3.1.3 GPR profiles

Location 1

Near the Mun Bon Dam

GPR profiles were surveyed on point bar and paleo-channel. Locations and direction of GPR profiles are illustrated in Figures 1a and c. GPR result from location 1 surveyed on the paleo-channel and point bar almost NS direction 120 m (Figure 5(a)) shows a maximum depth of 4.40 m. Three different zones can be distinguished depending on the contrast of GPR signal. Uppermost zone of GPR profile presents obscure radar reflection, so the faded parallel can be observed from the upper part. This zone is affected by earth-filled for agriculture. Low angle dipping reflection (10° to 45°) from surface of silty sand and loam layers show inclination and discontinuous reflection pattern between 1.5 to 2.5 m in the middle zone (no. 2, 3 and 4). Sediment layer dips eastward into the paleo-channel. The lower zone of profile displays poor reflectivity because sediment layer cannot be observed from water saturated silt and sand from 2.5 to the deeper area (no. 1).

Figure 5
Figure 5

Two GPR profiles collected from locations 1 and 2. Point bar and paleo-channel at Ban Nong Sue Bong show 125 m and 15 m GPR long profiles collected with 200 MHz antenna.

Citation: Open Geosciences 9, 1; 10.1515/geo-2017-0051

Location 2

Ban Nong Sue Bong

This GPR profile was gathered on paleo-channel in the NW/SE direction (15 m long). Figure 5b displays parallel and unclear reflections in the upper zone, and this radar signal came from the surface of earth-filled which has high lateral variation of dielectric constants. Sediments were classified as loam layer. The middle zone from 2 to 3 m was illustrated as thick black and white quite parallel orientation and, it shows slightly wavy reflection in some parts corresponds to sandy clay and clayey sand from CMN4. These two layers were overlain on the poor reflection of water saturated clayey silt from 3m depth.

3.2 Modelling description and outcomes

Depositional models were interpreted based on sediment grain size and electrical resistivity values. The color scheme in Figures 3, 5, 6 and 7 represents lithological data of ERT inversion models gathering from boreholes. Detail geophysics description from three ERT profiles is explained as follows.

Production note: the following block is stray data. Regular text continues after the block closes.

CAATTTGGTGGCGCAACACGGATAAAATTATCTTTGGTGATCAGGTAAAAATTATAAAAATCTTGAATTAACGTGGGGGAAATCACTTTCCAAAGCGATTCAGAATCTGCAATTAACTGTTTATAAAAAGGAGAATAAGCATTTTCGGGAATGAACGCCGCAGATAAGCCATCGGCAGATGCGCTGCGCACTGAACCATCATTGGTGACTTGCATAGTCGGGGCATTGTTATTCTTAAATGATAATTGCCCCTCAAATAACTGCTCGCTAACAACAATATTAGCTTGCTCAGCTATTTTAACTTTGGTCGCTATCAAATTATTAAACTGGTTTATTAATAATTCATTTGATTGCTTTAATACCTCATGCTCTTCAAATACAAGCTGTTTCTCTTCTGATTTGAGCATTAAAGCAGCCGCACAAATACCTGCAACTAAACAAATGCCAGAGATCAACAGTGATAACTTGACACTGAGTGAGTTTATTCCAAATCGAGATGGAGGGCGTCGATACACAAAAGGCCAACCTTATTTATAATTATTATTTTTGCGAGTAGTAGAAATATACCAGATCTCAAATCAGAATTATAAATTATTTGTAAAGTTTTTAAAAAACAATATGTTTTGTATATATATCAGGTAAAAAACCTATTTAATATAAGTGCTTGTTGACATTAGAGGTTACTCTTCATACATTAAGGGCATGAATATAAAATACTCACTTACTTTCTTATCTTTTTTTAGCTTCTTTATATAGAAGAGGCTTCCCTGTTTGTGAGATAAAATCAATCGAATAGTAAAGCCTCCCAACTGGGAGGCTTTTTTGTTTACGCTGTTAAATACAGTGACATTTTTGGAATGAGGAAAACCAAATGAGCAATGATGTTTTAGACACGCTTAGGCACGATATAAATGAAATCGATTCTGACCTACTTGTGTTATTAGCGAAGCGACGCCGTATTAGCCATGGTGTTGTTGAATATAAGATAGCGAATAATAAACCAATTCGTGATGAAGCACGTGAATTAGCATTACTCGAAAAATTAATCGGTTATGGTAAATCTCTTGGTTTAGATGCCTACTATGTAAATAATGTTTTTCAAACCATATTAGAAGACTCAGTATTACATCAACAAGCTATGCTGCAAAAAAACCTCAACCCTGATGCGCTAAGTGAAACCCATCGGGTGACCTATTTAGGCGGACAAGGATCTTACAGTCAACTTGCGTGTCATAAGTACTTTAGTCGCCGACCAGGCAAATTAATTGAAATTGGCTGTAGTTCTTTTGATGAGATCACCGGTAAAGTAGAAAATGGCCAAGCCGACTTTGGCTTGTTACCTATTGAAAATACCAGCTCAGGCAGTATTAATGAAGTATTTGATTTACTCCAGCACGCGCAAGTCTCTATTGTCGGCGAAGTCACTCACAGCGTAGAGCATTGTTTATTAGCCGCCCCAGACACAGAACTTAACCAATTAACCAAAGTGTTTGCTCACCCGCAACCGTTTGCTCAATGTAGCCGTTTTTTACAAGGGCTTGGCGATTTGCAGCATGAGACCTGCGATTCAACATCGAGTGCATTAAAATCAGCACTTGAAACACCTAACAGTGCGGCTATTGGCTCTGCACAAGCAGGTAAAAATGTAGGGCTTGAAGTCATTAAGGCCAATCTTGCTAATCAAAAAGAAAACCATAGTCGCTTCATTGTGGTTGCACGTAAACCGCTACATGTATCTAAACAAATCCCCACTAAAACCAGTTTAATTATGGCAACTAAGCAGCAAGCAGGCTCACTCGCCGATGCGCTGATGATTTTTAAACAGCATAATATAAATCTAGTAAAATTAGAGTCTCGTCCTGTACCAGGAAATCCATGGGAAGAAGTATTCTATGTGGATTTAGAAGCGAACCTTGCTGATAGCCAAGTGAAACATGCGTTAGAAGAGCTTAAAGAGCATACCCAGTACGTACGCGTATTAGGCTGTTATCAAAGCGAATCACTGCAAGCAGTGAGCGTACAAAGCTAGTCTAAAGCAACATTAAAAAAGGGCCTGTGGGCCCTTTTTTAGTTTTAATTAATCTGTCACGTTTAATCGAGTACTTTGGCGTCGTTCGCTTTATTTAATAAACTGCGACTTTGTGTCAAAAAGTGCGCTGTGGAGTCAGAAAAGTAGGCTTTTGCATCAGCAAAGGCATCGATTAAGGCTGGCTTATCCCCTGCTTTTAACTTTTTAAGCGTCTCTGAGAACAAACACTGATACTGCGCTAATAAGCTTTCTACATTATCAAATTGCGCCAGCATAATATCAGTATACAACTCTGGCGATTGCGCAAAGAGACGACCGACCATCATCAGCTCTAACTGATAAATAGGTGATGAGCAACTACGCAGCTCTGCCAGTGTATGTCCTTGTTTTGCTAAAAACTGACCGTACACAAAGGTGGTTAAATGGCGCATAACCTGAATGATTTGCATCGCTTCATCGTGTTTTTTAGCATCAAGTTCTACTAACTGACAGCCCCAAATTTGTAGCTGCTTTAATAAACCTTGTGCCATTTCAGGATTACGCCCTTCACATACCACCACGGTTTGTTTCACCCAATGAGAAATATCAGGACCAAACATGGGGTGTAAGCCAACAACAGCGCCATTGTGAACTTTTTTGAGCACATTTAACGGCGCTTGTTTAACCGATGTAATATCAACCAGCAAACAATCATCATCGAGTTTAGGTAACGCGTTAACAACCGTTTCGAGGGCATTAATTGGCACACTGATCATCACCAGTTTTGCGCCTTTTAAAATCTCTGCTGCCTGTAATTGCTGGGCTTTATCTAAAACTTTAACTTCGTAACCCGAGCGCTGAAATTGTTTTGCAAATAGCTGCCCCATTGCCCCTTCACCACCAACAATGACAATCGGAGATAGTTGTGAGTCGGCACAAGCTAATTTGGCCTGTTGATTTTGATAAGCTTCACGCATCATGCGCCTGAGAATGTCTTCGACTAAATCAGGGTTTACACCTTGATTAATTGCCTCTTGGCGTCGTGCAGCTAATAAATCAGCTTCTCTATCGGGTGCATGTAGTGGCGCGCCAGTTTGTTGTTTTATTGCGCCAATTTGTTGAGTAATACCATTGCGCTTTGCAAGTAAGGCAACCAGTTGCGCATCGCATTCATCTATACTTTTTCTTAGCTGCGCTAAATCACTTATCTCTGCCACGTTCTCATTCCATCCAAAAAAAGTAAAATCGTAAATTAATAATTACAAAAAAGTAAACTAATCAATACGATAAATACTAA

Location 1

Near the Mun Bon Dam

Cross-section model displayed the sedimentary deposit across the paleo-channel and point bar in almost NS direction (Figure 6(a)). Result of resistivity and sediment grain-size can be separated into three zones as top, middle and bottom. Moderate to high resistivity of top layer from 3 to –3 m associated with loam and silty sand of topsoil layer. The resistivity value in the western side relates to silty clay of channel filled deposit from the borehole CMN1 (Figure 4(b)). The middle to bottom of model presents clayey silt, clayey sand and silty sand of point bar deposit. At the bottom (left and right) of profile shows high resistivity which interpreted as sandstone bedrock.

Figure 6
Figure 6

Interpreted three ERT profiles as cross-section from point bar, paleo-channel and floodplain modelling based on resisitivity valued and boreholes data. a) 94 m long profiles near Mun Bon Dam. (b) 94 m long profiles at Ban Nong Sue Bong. c) 585 m profiles interpretation at Ban Wand Tabeak.

Citation: Open Geosciences 9, 1; 10.1515/geo-2017-0051

Location 2

Ban Nong Sue Bong

Model of paleo-channel and floodplain at Ban Nong Sua Bong is 94 m in length (Figure 6(b)). Clayey sand and Fe concretion bearing loam layers from boreholes C4-1 and C4-2 near associated with paleo-channel in Figure 6b. Width and depth of paleo-channel are approximately 30 m long and the depth ranges between 0-10 m. This zone was surrounded by lower resistivity zone of floodplain deposit which is silty clay and clayey silt. The bottom left and right show high resistivity and it was interpreted as sandstone bedrock.

Location 3

Ban Wang Tabaek

Fluvial depositional model of paleo-channel floodplain displays the longitudinal profile in the north-south direction (Figure 6(c)). High resistivity value associated with loam and clayey to silty sand layers, and it was interpreted as paleo-channel. Approximate depth of channel appears from 5 to 10 m. Moreover, the deeper channels were found at 20 to 25 m from the surface. On the other hand, the fined grain sediments such as silty clay, sandy clay and clayey silt from C5-1 surrounded paleo-channel belong to floodplain deposit.

3.3 GPR profiles interpretation

Location 1

Near the Mun Bon Dam